Space

January 24, 2014

Northrop Grumman team successfully completes spacecraft review for Webb Telescope

REDONDO BEACH, Calif. Northrop Grumman successfully passed the last significant mission design milestone for NASA’s James Webb Space Telescope, the spacecraft Critical Design Review, five months ahead of schedule, following the replan.

The spacecraft provides the power and communications for the whole observatory and is responsible for pointing the telescope and image stabilization. Northrop Grumman is under contract to NASA’s Goddard Space Flight Center in Greenbelt, Md., for the design and development of the Webb Telescope’s optics, sunshield and spacecraft.

An independent panel of experts conducted a rigorous, weeklong review of the detailed design, construction and testing plans, and flight software for the Webb Telescope’s spacecraft. The CDR included extensive discussions on all aspects of the spacecraft to ensure construction of a vehicle that will enable the powerful telescope and science instruments to deliver astonishing views of the universe. The team successfully completed more than 76 preceding reviews on the spacecraft subsystems to prepare for this CDR.

“Our Northrop Grumman team did an incredibly thorough job preparing for this design review and demonstrated impressive knowledge of Webb’s subsystems,” said Andy Cohen, Webb spacecraft manager, Northrop Grumman Aerospace Systems. “I am exceptionally proud of how hard this team worked to meet this important mission milestone on an accelerated schedule.”

NASA’s James Webb Space Telescope is made up of three major components the telescope, the tennis-court sized sunshield, and the spacecraft. The sunshield separates the observatory into a warm sun-facing side and a cold anti-sun side to protect the telescope optics or mirrors from the sun and Earth’s heat. The warm side below the sunshield is the spacecraft side. The spacecraft provides power, pointing capability and fuel for station keeping.

The completed mirrors arrived at NASA’s Goddard Space Flight Center in December 2013, and production of the final flight sunshield layers is currently underway. The spacecraft CDR was the last major design to complete, marking significant progress toward completion of the Webb Telescope. Following this successful review, manufacturing of the various parts that make up the spacecraft such as the fuel tanks, gryoscopes and solar panels will continue.

The James Webb Space Telescope is the world’s next-generation space observatory and successor to the Hubble Space Telescope. The most powerful space telescope ever built, the Webb Telescope will observe the most distant objects in the universe, provide images of the first galaxies formed and see unexplored planets around distant stars. The Webb Telescope is a joint project of NASA, the European Space Agency and the Canadian Space Agency.




All of this week's top headlines to your email every Friday.


 
 

 

News Briefs February 27, 2015

Ukraine will start pulling back heavy weapons in the east Ukraine’s military says it will start pulling back its heavy weapons from the front line with Russian-backed separatists as required under a cease-fire agreement. The Defense Ministry said in a statement Feb. 26 that it reserved the right to revise its withdrawal plans in the...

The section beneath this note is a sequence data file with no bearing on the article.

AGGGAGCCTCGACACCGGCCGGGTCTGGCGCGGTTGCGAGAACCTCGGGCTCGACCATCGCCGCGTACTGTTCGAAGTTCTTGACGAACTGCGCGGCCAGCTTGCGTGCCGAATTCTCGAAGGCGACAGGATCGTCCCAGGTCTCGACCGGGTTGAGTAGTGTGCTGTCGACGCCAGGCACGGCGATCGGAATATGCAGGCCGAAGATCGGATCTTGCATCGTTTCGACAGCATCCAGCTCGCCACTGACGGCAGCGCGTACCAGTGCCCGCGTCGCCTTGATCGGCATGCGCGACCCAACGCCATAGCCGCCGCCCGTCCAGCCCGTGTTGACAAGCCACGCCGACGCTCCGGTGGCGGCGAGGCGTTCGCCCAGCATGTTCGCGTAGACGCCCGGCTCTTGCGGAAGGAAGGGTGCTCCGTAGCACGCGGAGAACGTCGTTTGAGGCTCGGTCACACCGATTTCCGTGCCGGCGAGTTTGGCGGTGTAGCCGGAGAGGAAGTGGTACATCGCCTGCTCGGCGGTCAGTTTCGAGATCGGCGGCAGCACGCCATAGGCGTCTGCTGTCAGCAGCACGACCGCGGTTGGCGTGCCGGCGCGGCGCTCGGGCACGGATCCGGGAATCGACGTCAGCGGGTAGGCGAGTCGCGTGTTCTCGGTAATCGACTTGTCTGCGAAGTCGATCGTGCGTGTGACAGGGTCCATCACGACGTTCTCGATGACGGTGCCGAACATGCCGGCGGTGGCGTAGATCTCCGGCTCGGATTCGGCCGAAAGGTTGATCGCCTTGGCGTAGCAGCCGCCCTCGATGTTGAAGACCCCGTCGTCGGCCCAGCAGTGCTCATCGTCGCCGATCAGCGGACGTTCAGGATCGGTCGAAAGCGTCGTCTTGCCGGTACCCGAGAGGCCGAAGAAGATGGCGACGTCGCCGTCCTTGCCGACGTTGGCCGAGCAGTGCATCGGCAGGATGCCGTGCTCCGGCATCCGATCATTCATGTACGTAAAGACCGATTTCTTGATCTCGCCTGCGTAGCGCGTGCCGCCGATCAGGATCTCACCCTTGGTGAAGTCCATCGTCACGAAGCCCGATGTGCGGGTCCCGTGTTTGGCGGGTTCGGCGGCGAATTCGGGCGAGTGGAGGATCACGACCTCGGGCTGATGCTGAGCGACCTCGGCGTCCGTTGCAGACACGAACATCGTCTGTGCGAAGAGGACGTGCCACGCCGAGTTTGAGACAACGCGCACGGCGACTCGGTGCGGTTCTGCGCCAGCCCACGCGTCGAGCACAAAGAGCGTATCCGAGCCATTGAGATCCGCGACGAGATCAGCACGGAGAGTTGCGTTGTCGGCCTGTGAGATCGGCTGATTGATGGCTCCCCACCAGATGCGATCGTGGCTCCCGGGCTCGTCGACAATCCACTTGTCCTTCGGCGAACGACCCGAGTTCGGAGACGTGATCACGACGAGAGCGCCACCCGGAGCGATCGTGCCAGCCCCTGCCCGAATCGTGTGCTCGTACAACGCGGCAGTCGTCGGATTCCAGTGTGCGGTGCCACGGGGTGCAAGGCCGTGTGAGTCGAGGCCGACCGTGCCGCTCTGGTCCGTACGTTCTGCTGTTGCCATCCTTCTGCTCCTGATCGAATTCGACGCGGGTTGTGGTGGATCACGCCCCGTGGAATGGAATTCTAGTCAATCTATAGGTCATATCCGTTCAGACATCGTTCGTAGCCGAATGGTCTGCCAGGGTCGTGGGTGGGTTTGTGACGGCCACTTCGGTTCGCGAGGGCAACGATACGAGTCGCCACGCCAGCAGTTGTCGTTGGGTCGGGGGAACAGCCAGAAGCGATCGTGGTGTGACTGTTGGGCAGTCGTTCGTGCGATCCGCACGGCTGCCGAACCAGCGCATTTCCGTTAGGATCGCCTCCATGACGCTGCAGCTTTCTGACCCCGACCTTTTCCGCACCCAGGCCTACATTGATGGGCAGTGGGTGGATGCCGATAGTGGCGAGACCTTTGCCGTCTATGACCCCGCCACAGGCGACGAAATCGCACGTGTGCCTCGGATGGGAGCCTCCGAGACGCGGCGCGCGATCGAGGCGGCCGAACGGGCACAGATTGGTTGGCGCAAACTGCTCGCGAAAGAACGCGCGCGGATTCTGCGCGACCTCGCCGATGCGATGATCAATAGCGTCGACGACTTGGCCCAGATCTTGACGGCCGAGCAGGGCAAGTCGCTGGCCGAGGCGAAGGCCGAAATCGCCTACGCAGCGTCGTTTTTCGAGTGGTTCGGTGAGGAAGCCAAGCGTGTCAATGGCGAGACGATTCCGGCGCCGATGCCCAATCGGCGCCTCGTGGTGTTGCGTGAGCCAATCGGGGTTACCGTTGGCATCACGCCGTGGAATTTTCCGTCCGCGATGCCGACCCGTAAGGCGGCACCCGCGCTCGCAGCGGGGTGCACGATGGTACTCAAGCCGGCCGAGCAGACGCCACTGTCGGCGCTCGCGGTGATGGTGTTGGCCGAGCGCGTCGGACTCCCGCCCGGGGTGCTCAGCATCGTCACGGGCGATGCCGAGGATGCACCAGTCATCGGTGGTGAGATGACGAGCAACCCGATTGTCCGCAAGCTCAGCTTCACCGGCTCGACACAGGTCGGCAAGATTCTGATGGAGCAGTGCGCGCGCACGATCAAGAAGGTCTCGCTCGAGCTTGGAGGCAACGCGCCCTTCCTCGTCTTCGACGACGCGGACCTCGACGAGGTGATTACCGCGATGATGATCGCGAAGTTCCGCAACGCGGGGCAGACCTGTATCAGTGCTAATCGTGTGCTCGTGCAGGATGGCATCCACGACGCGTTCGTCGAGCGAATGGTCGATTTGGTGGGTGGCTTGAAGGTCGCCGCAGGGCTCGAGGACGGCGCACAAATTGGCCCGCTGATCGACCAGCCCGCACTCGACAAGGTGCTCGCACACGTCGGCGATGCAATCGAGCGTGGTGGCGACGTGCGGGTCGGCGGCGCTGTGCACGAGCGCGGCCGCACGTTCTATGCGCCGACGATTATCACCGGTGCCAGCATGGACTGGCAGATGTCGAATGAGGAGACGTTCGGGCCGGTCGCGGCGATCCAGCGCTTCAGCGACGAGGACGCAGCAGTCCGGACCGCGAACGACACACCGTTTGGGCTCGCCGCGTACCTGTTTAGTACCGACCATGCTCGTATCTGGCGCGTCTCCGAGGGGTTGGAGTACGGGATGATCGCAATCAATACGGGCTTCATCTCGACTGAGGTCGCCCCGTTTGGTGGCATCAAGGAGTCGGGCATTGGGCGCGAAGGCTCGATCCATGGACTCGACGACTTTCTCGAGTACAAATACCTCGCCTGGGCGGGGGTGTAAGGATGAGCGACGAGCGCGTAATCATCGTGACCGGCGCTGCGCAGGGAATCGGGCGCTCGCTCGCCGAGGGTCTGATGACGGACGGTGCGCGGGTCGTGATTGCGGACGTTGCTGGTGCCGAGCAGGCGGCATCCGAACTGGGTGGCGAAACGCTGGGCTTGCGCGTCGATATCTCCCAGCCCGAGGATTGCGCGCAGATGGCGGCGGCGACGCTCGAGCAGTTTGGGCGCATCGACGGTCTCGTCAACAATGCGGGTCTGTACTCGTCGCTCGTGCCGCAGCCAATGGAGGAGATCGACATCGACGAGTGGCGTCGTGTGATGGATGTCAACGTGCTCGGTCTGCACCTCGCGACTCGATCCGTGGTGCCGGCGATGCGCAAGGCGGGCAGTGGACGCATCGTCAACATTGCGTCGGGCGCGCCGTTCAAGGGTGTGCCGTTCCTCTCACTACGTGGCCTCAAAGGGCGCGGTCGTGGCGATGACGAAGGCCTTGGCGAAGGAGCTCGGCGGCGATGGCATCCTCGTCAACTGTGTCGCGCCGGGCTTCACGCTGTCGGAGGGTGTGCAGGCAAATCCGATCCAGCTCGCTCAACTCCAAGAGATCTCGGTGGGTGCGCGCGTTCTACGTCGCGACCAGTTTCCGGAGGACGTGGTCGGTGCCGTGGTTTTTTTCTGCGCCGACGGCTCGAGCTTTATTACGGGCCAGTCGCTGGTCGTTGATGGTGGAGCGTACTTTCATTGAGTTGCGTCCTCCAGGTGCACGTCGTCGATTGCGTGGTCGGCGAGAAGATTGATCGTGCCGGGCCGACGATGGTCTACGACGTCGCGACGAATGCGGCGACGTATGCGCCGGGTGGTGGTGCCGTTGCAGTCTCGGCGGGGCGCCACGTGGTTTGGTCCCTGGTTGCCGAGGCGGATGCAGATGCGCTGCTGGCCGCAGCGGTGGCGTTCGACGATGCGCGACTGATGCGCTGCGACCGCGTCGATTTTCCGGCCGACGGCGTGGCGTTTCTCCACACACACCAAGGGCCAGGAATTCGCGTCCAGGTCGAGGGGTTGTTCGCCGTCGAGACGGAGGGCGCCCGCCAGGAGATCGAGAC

Northrop Grumman’s AstroMesh reflector successfully deploys for NASA’s SMAP satellite

The NASA Jet Propulsion Laboratory successfully deployed the mesh reflector and boom aboard the Soil Moisture Active Passive spacecraft, a key milestone on its mission to provide global measurements of soil moisture. Launched Jan. 31, SMAP represents the future of Earth Science by helping researchers better understand our planet. SMAP’s unmatched data capabilities are enabled...
 
 
NASA photograph by Brian Tietz

NASA offers space tech grants to early career university faculty

NASA photograph by Brian Tietz Tensegrity research is able to simulate multiple forms of locomotion. In this image, a prototype tensegrity robot reproduces forward crawling motion. NASA’s Space Technology Mission Director...
 

 
navy-china

USS Fort Worth conducts CUES with Chinese Navy

The littoral combat ship USS Fort Worth (LCS 3) practiced the Code for Unplanned Encounters at Sea (CUES) with the People’s Liberation Army-Navy Jiangkai II frigate Hengshui (FFG 572) Feb. 23 enhancing the professional ma...
 
 

AEGIS tracks, simulates engagement of three short-range ballistic missiles

The Missile Defense Agency and sailors aboard the guided-missile destroyers USS Carney (DDG 64), USS Gonzalez (DDG 66), and USS Barry (DDG 52) successfully completed a flight test involving the Aegis Ballistic Missile Defense weapon system. At approximately 2:30 a.m., EST, Feb. 26, three short-range ballistic missile targets were launched near simultaneously from NASA’s Wallops...
 
 

DOD seeks novel ideas to shape its technological future

The Defense Department is seeking novel ideas to shape its future, and officials are looking to industry, small business, academia, start-ups, the public – anyone, really – to boost its ability to prevail against adversaries whose access to technology grows daily. The program, called the Long-Range Research and Development Plan, or LRRDP, began with an...
 




0 Comments


Be the first to comment!


Leave a Reply

Your email address will not be published. Required fields are marked *

You may use these HTML tags and attributes: <a href="" title=""> <abbr title=""> <acronym title=""> <b> <blockquote cite=""> <cite> <code> <del datetime=""> <em> <i> <q cite=""> <strike> <strong>